Neanderthal Skeleton Discovered In 'burial Site' Hints At Elaborate Ceremonies

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Neanderthals buried their dead and conducted funerary rites with flowers, claim scientists, who discovered the skeleton's rib fragment contaminated with pollen.

Written By Zaini Majeed | Mumbai | Updated On:
Neanderthals

A Neanderthal skeleton has reportedly been excavated from Shanidar cave in Iraqi Kurdistan that was buried 70,000 years ago. The primitive era specimen, which is the first of its kind discovery in 25 years, has revealed that flowers may have been used in burial rituals by the extinct humans, confirmed reports.

According to the reports, scientists discovered a well-preserved upper body skeleton of an adult Neanderthal, dubbed as Shanidar Z in his 40s or 50s. The cave was a pivotal site in the mid-20th century where archaeologist Ralph Solecki found the remains of 10 Neanderthal men, women and infants in the 1950s. The fossils had offered the scientists an insight into physical characteristics and were transported to Baghdad Museum in 1960.

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Published in the Journal Antiquity, the study has revealed that clusters of flower pollen in soil samples were found by the scientists. These pollens were confirmed to be associated with one of the skeletons, said reports. This unique discovery has prompted scientists involved in fossil research to propose that Neanderthals buried their dead and conducted funerary rites with flowers.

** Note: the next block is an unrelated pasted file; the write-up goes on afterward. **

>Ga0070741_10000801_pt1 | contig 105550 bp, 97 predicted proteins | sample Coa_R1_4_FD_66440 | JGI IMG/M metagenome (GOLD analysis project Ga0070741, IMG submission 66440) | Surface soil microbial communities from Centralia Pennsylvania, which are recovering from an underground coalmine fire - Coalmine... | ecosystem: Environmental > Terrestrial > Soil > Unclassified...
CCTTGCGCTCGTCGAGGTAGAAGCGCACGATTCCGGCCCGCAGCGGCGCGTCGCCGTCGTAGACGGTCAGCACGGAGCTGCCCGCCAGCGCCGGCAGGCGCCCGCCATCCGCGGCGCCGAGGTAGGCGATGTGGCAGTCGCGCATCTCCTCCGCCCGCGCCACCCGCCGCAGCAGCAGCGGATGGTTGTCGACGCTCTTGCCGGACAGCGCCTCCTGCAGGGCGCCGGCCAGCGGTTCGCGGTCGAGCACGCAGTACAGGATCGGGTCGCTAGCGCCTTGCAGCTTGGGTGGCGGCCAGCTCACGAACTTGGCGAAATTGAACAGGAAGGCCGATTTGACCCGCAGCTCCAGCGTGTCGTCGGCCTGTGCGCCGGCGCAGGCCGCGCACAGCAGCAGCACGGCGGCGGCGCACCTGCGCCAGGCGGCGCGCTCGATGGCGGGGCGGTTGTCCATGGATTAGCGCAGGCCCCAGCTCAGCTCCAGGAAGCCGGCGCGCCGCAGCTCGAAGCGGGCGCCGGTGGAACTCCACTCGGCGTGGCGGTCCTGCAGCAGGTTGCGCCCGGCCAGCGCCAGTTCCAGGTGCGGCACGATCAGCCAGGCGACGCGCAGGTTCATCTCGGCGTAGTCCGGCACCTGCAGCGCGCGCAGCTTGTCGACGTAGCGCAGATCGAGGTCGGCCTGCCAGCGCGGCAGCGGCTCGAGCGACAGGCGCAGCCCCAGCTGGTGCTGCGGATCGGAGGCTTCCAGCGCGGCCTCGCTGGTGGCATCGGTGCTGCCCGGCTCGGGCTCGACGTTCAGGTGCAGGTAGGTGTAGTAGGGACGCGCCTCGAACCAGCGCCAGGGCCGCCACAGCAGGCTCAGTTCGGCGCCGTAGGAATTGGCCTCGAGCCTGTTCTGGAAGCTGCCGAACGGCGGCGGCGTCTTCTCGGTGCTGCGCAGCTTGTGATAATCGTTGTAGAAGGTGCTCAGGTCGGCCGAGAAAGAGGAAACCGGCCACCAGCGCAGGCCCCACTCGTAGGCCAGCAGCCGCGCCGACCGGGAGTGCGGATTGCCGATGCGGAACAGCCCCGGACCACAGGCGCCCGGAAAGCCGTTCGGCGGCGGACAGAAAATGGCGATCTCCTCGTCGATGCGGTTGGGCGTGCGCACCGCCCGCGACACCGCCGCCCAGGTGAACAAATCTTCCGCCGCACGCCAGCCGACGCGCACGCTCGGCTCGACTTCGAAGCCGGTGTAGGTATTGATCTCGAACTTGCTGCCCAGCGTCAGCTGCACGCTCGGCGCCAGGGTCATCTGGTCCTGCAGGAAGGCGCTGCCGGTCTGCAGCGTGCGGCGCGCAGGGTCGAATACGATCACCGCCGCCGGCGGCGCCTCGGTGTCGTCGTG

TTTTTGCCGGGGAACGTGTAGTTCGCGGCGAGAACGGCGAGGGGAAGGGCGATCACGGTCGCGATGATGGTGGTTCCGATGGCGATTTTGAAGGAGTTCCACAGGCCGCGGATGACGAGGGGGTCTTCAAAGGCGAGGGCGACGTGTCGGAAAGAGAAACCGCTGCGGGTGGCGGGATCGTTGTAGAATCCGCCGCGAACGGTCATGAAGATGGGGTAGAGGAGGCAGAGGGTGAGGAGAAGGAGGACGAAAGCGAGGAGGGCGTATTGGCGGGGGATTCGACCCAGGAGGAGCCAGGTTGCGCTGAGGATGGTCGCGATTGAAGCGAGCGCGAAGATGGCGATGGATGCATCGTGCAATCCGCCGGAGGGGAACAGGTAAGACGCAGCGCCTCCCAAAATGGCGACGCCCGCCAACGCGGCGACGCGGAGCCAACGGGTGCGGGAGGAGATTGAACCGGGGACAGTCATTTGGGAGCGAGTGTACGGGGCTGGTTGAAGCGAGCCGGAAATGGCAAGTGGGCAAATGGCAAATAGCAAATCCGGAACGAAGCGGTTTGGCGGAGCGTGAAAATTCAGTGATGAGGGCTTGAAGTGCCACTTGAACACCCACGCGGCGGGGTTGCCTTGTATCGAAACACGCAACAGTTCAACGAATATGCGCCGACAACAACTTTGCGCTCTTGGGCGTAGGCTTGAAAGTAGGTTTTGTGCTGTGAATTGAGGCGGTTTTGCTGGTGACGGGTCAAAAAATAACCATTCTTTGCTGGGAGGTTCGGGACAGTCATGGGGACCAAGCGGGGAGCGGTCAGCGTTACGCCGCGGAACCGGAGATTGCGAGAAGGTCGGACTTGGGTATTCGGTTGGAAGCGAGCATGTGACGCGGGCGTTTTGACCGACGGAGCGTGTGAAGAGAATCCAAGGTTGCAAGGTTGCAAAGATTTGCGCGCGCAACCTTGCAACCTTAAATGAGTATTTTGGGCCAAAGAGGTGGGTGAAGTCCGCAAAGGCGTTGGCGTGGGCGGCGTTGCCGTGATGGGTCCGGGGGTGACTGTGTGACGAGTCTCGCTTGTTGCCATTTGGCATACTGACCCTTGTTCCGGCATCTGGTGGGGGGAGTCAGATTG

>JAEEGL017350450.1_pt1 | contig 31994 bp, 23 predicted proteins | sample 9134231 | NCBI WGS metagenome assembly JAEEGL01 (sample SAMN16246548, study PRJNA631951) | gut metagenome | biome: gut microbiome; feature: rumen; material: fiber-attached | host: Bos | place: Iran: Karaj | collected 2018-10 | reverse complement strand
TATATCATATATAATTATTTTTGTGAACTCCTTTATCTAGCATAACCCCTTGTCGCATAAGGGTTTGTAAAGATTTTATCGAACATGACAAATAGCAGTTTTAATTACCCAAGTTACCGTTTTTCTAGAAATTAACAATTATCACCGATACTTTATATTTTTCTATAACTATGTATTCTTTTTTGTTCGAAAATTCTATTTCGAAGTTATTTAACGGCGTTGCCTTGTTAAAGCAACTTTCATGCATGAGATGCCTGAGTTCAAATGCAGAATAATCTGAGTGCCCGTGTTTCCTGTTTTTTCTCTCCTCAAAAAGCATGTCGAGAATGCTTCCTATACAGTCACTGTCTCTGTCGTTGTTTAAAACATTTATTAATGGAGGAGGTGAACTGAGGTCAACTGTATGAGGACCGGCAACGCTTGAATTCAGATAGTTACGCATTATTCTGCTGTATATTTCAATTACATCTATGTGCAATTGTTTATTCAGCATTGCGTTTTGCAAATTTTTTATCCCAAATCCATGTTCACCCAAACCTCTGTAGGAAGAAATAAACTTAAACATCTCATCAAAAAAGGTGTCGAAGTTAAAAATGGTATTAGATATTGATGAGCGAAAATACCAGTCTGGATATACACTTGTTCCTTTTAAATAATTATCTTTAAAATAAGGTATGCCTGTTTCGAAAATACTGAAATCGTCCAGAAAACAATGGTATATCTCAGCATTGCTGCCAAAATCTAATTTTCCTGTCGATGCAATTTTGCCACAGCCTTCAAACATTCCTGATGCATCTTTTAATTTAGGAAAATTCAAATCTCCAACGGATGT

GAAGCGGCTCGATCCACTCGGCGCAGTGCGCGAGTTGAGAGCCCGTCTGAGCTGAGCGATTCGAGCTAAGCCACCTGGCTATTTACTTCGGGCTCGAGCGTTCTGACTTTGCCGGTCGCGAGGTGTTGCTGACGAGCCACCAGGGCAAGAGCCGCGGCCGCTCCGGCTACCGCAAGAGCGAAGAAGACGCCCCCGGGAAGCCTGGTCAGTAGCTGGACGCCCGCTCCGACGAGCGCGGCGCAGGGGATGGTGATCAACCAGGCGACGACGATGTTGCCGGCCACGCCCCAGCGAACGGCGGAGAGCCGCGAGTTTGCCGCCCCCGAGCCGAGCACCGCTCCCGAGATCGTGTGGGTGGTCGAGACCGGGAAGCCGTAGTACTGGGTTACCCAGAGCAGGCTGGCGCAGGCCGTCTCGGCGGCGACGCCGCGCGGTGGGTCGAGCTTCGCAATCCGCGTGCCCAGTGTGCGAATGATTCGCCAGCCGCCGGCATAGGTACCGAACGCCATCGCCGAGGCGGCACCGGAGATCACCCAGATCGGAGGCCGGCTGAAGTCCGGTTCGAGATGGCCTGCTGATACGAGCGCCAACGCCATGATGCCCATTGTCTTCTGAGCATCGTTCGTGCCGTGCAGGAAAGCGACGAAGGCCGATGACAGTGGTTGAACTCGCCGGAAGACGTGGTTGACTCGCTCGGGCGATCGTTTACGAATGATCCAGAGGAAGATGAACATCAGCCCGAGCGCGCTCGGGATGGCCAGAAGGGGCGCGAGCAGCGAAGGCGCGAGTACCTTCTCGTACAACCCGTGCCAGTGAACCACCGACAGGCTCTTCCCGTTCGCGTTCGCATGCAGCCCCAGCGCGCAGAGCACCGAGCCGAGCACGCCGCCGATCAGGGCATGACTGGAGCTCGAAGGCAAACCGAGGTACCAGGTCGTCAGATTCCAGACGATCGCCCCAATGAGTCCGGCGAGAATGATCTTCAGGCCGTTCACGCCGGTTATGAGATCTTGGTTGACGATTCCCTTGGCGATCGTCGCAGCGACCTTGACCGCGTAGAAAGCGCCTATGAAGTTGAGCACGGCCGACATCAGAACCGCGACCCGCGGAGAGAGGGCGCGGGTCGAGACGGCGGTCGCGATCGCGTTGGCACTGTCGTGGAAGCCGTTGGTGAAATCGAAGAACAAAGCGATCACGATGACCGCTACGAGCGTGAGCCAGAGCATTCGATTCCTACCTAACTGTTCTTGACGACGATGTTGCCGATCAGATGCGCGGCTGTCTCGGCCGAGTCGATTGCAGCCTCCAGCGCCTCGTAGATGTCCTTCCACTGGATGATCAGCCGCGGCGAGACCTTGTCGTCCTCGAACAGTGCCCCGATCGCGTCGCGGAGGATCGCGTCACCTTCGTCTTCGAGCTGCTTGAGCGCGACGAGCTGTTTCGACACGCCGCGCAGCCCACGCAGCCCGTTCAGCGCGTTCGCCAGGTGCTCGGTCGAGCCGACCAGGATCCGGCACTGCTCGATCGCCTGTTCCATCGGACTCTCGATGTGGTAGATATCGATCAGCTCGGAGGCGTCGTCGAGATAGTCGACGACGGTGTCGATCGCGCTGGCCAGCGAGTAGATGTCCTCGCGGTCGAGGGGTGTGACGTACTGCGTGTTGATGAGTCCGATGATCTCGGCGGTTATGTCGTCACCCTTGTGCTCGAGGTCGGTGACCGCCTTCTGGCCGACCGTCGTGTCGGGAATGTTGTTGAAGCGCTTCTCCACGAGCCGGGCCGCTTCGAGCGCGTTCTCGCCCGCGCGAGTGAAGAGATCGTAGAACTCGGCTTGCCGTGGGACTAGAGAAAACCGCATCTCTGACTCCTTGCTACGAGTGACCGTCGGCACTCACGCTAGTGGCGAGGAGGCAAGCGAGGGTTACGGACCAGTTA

Critics, however, have raised speculation on the “flower burial”. According to reports, critics have argued that the pollen could also be modern contamination from people working and living in the cave, or from burrowing rodents or insects. They indicated that Neanderthal mortuary practices needed further investigation.

Shanidar Z’s rib fragments contain pollen

The scientists have addressed this by saying that the analysis has found that Shanidar Z’s bones and rib fragments contained ancient pollen and mineralized plant remains, said the report. They further added that this confirmed the possibility of flower burials. Scientists are also examining the material to determine the fossil’s age and the plants the pollens represented.

Emma Pomeroy, osteologist and paleoanthropologist at the University of Cambridge and the lead author of the research published in the journal Antiquity, told the media that from initially being a sceptic based on other published critiques of the flower-burial evidence, she was coming round to think this scenario was much more plausible. She said that she is waiting for the full results of the new analyses.

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